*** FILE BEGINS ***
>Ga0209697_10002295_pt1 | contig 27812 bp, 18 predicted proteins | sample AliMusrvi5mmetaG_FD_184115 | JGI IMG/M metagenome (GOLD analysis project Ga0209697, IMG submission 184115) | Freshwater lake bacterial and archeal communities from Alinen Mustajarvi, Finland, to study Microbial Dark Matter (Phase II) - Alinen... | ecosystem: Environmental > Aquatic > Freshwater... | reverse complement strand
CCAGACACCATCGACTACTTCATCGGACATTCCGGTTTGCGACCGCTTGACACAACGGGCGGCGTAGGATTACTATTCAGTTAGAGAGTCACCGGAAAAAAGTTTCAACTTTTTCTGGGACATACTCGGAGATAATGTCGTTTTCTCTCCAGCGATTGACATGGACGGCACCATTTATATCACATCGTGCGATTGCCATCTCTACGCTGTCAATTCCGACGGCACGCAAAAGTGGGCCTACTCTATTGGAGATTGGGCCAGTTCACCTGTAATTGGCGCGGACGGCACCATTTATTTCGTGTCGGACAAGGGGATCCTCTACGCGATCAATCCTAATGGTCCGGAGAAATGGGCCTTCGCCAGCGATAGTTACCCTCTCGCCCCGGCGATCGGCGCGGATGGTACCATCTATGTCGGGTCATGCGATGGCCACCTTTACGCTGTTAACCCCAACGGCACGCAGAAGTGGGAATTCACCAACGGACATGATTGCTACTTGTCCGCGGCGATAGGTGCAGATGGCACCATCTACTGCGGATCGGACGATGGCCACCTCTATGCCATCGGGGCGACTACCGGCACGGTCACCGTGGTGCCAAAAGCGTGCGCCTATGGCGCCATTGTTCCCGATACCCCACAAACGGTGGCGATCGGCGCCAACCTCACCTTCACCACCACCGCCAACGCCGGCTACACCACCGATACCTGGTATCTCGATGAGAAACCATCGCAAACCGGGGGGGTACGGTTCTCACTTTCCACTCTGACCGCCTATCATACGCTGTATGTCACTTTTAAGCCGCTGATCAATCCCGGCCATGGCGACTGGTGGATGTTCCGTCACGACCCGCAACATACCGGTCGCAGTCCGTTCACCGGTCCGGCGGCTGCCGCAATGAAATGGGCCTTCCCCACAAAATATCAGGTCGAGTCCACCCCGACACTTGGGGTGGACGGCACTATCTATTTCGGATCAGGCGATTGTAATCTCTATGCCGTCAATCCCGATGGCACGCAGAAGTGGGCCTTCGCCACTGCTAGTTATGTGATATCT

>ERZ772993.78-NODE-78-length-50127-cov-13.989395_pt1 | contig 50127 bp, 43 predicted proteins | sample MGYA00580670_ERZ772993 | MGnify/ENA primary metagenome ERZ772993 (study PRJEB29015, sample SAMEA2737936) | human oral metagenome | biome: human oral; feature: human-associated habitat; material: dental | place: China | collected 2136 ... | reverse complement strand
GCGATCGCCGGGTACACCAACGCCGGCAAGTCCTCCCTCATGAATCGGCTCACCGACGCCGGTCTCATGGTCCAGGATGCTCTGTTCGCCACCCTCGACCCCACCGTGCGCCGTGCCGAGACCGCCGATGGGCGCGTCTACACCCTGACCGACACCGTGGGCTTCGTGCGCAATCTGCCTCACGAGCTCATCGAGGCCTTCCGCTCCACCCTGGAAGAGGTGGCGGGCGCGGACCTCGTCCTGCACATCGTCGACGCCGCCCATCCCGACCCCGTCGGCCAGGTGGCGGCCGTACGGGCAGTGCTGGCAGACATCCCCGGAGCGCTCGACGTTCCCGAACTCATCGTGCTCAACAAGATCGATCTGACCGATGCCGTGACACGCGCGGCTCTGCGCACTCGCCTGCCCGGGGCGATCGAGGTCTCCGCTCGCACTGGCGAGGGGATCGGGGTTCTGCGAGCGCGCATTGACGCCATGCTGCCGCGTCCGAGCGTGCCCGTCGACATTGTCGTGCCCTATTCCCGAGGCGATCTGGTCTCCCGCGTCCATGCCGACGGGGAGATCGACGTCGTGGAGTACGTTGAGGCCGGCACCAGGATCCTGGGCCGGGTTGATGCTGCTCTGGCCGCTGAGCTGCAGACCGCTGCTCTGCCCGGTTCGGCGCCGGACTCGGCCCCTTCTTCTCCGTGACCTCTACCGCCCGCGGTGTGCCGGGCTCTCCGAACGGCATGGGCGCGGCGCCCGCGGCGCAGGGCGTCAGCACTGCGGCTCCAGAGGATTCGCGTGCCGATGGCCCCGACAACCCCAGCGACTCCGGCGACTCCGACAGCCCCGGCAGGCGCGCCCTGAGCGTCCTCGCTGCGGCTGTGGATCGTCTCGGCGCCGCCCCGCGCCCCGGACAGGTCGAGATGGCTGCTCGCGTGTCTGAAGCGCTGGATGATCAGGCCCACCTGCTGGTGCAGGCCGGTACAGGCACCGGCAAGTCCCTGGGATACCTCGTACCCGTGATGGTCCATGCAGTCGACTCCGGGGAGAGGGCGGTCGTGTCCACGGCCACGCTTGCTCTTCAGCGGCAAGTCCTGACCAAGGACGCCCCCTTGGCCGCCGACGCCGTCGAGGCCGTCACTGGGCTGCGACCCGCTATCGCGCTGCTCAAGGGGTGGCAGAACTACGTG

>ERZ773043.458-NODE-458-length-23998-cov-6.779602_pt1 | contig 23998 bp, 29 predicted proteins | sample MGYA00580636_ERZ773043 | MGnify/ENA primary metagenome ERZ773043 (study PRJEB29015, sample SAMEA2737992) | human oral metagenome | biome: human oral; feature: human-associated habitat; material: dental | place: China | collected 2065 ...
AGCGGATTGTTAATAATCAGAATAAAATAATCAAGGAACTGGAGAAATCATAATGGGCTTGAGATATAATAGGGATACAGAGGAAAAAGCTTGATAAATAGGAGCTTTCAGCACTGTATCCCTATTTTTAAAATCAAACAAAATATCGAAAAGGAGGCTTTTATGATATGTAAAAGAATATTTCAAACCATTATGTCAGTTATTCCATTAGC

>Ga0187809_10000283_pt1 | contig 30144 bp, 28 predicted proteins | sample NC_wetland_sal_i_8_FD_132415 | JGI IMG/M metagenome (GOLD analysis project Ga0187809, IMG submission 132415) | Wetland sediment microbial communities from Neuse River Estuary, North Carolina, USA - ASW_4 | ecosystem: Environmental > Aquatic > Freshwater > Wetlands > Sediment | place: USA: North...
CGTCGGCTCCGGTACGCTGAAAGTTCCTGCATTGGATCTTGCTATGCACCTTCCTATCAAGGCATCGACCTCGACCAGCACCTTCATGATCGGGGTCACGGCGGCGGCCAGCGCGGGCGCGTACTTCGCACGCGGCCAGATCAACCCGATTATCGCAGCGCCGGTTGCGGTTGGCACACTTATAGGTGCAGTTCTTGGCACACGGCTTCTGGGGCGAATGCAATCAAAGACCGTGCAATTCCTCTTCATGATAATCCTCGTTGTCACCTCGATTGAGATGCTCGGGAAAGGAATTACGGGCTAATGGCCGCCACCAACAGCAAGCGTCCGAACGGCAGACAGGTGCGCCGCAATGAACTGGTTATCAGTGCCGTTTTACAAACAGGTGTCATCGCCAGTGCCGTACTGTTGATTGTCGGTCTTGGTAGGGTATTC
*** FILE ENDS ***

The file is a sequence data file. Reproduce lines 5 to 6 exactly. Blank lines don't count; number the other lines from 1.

>ERZ773043.458-NODE-458-length-23998-cov-6.779602_pt1 | contig 23998 bp, 29 predicted proteins | sample MGYA00580636_ERZ773043 | MGnify/ENA primary metagenome ERZ773043 (study PRJEB29015, sample SAMEA2737992) | human oral metagenome | biome: human oral; feature: human-associated habitat; material: dental | place: China | collected 2065 ...
AGCGGATTGTTAATAATCAGAATAAAATAATCAAGGAACTGGAGAAATCATAATGGGCTTGAGATATAATAGGGATACAGAGGAAAAAGCTTGATAAATAGGAGCTTTCAGCACTGTATCCCTATTTTTAAAATCAAACAAAATATCGAAAAGGAGGCTTTTATGATATGTAAAAGAATATTTCAAACCATTATGTCAGTTATTCCATTAGC